In 2004, she became the first woman to be on a U.S. Olympic swim team coaching staff, as an assistant. In 2012, she became the first woman to be head coach of a U.S. Olympic swim team. She was an assistant again for the Tokyo Games.

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Diana Taurasi returns to U.S. national basketball team

Diana Taurasi
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Diana Taurasi is set to return to the U.S. national basketball team next week for the first time since the Tokyo Olympics, signaling a possible bid for a record-breaking sixth Olympic appearance in 2024 at age 42.

Taurasi is on the 15-player roster for next week’s training camp in Minnesota announced Tuesday.

Brittney Griner is not on the list but is expected to return to competitive basketball later this year with her WNBA team, the Phoenix Mercury (also Taurasi’s longtime team, though she is currently a free agent), after being detained in Russia for 10 months in 2022.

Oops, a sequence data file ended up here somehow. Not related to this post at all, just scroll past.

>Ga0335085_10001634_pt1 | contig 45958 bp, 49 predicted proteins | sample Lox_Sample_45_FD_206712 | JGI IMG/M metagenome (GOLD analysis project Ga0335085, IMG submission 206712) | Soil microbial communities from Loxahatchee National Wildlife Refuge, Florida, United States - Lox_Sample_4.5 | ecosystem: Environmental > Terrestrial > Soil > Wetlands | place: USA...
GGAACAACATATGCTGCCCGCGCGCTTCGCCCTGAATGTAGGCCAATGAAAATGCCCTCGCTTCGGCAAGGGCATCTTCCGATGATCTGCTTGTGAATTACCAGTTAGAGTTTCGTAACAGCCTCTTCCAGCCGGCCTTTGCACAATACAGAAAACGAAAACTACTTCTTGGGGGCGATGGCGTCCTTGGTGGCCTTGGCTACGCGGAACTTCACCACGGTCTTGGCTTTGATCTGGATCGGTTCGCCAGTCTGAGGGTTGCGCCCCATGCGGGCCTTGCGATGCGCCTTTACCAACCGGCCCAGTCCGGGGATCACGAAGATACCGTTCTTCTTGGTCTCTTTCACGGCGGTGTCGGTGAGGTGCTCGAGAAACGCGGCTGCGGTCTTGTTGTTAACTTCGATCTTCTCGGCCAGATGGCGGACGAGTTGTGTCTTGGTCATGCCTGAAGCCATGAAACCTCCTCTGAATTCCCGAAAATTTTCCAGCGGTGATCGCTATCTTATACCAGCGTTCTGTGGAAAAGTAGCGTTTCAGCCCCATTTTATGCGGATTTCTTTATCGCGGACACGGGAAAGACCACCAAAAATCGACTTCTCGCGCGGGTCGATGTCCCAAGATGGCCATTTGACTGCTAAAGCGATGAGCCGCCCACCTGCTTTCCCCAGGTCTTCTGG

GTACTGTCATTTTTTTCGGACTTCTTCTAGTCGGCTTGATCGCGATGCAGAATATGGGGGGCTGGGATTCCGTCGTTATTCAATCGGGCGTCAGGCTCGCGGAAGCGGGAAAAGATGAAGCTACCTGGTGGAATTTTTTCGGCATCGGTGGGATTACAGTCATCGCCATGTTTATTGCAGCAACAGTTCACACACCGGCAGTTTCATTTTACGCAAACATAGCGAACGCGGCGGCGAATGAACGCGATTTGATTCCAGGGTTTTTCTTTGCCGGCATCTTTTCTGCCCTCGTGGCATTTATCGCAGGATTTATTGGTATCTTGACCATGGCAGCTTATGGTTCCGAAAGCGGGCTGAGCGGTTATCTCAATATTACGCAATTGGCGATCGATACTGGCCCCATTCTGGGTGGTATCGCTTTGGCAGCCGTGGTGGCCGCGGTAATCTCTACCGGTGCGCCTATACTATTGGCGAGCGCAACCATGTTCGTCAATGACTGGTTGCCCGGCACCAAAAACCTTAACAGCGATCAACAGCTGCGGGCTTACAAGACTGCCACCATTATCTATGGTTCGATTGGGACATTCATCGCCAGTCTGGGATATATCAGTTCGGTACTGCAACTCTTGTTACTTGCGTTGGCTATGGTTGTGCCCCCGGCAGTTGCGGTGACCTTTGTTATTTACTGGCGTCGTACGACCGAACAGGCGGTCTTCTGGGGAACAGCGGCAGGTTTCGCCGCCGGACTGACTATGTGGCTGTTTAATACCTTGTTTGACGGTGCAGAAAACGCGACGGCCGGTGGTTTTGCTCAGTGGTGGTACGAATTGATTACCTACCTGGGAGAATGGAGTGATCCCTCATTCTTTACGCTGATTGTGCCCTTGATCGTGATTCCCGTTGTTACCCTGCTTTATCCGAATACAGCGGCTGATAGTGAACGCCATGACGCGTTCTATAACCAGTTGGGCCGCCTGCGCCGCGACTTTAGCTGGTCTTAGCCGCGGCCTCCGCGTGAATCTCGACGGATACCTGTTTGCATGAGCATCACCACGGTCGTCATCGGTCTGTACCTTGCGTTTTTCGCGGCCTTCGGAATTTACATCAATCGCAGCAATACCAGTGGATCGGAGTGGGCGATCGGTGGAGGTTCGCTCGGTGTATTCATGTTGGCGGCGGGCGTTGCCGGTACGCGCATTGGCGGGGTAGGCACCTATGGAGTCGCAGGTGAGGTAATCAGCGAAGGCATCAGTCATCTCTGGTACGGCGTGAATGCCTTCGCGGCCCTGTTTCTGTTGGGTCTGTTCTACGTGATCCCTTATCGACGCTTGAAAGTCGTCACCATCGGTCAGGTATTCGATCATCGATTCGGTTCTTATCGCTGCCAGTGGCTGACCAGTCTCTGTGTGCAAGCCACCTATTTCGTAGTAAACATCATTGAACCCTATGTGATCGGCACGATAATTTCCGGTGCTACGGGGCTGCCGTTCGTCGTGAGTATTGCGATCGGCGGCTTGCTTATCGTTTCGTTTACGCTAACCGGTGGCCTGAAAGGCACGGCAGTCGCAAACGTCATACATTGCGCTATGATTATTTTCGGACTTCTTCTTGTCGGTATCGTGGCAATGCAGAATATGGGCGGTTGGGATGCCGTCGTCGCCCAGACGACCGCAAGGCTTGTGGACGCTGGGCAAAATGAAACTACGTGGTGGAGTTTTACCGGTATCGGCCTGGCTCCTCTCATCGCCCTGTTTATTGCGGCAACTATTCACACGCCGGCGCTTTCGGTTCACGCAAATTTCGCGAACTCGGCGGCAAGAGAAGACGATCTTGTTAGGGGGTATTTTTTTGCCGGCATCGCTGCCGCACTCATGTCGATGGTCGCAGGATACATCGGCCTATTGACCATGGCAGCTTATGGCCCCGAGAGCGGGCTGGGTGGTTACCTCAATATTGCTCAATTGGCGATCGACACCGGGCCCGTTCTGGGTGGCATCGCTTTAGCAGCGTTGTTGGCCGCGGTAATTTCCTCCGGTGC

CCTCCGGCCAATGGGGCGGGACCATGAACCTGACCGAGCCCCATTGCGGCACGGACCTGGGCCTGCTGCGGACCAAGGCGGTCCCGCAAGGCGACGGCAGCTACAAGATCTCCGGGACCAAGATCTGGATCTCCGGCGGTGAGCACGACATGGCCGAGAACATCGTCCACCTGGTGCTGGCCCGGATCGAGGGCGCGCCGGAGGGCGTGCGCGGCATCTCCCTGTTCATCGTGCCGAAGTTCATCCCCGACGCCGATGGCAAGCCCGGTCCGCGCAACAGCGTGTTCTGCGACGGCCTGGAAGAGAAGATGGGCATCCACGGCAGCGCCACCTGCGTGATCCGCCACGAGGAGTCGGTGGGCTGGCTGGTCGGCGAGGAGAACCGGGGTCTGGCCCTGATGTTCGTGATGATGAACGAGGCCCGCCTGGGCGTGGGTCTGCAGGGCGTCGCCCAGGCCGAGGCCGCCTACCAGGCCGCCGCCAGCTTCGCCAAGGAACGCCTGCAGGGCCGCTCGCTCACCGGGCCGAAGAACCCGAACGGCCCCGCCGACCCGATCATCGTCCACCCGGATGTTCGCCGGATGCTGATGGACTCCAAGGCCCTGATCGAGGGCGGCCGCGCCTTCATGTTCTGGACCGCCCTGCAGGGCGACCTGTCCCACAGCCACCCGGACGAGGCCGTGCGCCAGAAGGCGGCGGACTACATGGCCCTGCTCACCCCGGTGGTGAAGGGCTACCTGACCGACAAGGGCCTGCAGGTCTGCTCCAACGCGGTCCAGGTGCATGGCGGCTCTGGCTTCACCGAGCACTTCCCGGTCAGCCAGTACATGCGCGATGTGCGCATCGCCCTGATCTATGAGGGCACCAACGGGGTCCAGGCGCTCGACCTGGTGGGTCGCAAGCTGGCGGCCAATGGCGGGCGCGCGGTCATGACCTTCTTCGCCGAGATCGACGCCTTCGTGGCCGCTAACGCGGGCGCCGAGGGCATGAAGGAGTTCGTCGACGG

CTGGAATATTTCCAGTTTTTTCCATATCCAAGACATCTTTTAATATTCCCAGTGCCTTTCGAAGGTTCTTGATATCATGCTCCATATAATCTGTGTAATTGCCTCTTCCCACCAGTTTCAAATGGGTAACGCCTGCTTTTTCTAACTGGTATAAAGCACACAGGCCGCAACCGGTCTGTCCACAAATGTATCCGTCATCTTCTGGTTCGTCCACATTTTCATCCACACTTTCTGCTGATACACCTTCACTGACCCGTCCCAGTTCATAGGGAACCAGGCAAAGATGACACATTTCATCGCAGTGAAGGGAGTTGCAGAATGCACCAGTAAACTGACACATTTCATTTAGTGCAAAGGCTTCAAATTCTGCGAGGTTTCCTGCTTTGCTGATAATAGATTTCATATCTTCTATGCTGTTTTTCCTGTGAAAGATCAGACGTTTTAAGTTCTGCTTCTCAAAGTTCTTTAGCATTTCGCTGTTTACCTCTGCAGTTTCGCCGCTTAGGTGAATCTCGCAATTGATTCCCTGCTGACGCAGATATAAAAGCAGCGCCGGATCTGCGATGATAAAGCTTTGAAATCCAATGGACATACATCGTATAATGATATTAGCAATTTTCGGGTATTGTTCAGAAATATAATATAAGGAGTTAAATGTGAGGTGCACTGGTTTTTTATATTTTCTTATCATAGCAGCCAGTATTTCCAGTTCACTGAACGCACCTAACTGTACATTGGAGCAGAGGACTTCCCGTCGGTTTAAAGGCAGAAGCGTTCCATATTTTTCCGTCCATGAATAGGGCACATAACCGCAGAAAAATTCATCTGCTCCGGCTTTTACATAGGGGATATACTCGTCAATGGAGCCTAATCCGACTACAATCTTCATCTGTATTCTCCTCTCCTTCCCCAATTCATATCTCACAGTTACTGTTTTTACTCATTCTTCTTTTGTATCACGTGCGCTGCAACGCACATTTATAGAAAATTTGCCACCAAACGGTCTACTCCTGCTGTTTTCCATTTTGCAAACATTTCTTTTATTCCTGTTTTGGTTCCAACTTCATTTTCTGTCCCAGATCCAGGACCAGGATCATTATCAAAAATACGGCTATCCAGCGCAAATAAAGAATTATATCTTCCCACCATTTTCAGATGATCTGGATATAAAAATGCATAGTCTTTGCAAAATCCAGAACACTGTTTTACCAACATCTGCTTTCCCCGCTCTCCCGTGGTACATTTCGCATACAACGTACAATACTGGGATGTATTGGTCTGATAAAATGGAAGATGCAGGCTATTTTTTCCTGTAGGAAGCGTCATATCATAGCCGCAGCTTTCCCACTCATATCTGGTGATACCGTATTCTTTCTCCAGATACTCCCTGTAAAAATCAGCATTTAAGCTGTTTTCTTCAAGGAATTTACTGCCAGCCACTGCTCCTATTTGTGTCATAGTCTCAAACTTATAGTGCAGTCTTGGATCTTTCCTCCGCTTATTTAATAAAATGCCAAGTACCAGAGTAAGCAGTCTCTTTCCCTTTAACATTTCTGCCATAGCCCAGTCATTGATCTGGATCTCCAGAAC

Taurasi said as far back as the 2016 Rio Games that her Olympic career was likely over, but returned to the national team after Dawn Staley succeeded Geno Auriemma as head coach in 2017.

In Tokyo, Taurasi and longtime backcourt partner Sue Bird became the first basketball players to win five Olympic gold medals. Bird has since retired.

After beating Japan in the final, Taurasi said “see you in Paris,” smiling, as she left an NBC interview. That’s now looking less like a joke and more like a prediction.

Minnesota Lynx coach Cheryl Reeve succeeded Staley as head coach last year. In early fall, she guided the U.S. to arguably the best FIBA World Cup performance ever, despite not having stalwarts Bird, Griner, Tina Charles and Sylvia Fowles.

Taurasi was not in contention for the team after suffering a WNBA season-ending quad injury in the summer. Taurasi, who is 38-0 in Olympic games and started every game at the last four Olympics, wasn’t on a U.S. team for an Olympics or worlds for the first time since 2002.

Next year, Taurasi can become the oldest Olympic basketball player in history and the first to play in six Games, according to Olympedia.org. Spain’s Rudy Fernandez could also play in a sixth Olympics in 2024.